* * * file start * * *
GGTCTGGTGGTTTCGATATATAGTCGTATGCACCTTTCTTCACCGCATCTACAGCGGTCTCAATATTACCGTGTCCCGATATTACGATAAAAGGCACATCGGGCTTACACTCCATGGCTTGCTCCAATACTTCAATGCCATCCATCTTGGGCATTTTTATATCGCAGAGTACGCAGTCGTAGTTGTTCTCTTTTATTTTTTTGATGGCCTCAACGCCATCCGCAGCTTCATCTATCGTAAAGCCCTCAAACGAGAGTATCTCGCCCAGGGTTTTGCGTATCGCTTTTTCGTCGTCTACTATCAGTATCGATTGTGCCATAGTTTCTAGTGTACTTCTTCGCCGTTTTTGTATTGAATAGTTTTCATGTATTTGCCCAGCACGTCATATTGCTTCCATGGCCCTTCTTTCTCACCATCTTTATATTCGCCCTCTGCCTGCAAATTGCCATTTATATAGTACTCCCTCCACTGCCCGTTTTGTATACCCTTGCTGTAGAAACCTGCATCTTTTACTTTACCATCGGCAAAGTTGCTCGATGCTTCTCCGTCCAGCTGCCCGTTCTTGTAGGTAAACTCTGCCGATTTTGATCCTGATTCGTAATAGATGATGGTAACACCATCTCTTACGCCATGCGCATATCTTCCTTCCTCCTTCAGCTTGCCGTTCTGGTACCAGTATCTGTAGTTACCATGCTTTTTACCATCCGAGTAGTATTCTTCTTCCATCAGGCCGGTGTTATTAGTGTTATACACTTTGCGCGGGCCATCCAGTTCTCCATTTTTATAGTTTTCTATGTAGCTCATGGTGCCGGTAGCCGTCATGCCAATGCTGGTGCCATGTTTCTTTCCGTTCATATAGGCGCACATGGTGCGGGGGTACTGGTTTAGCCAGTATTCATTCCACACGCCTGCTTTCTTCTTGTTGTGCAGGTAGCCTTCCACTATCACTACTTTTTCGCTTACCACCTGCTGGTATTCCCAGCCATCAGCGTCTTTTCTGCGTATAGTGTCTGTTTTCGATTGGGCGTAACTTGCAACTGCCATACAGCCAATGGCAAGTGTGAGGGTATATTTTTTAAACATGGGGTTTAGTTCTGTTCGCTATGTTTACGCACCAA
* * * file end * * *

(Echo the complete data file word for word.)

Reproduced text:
GGTCTGGTGGTTTCGATATATAGTCGTATGCACCTTTCTTCACCGCATCTACAGCGGTCTCAATATTACCGTGTCCCGATATTACGATAAAAGGCACATCGGGCTTACACTCCATGGCTTGCTCCAATACTTCAATGCCATCCATCTTGGGCATTTTTATATCGCAGAGTACGCAGTCGTAGTTGTTCTCTTTTATTTTTTTGATGGCCTCAACGCCATCCGCAGCTTCATCTATCGTAAAGCCCTCAAACGAGAGTATCTCGCCCAGGGTTTTGCGTATCGCTTTTTCGTCGTCTACTATCAGTATCGATTGTGCCATAGTTTCTAGTGTACTTCTTCGCCGTTTTTGTATTGAATAGTTTTCATGTATTTGCCCAGCACGTCATATTGCTTCCATGGCCCTTCTTTCTCACCATCTTTATATTCGCCCTCTGCCTGCAAATTGCCATTTATATAGTACTCCCTCCACTGCCCGTTTTGTATACCCTTGCTGTAGAAACCTGCATCTTTTACTTTACCATCGGCAAAGTTGCTCGATGCTTCTCCGTCCAGCTGCCCGTTCTTGTAGGTAAACTCTGCCGATTTTGATCCTGATTCGTAATAGATGATGGTAACACCATCTCTTACGCCATGCGCATATCTTCCTTCCTCCTTCAGCTTGCCGTTCTGGTACCAGTATCTGTAGTTACCATGCTTTTTACCATCCGAGTAGTATTCTTCTTCCATCAGGCCGGTGTTATTAGTGTTATACACTTTGCGCGGGCCATCCAGTTCTCCATTTTTATAGTTTTCTATGTAGCTCATGGTGCCGGTAGCCGTCATGCCAATGCTGGTGCCATGTTTCTTTCCGTTCATATAGGCGCACATGGTGCGGGGGTACTGGTTTAGCCAGTATTCATTCCACACGCCTGCTTTCTTCTTGTTGTGCAGGTAGCCTTCCACTATCACTACTTTTTCGCTTACCACCTGCTGGTATTCCCAGCCATCAGCGTCTTTTCTGCGTATAGTGTCTGTTTTCGATTGGGCGTAACTTGCAACTGCCATACAGCCAATGGCAAGTGTGAGGGTATATTTTTTAAACATGGGGTTTAGTTCTGTTCGCTATGTTTACGCACCAA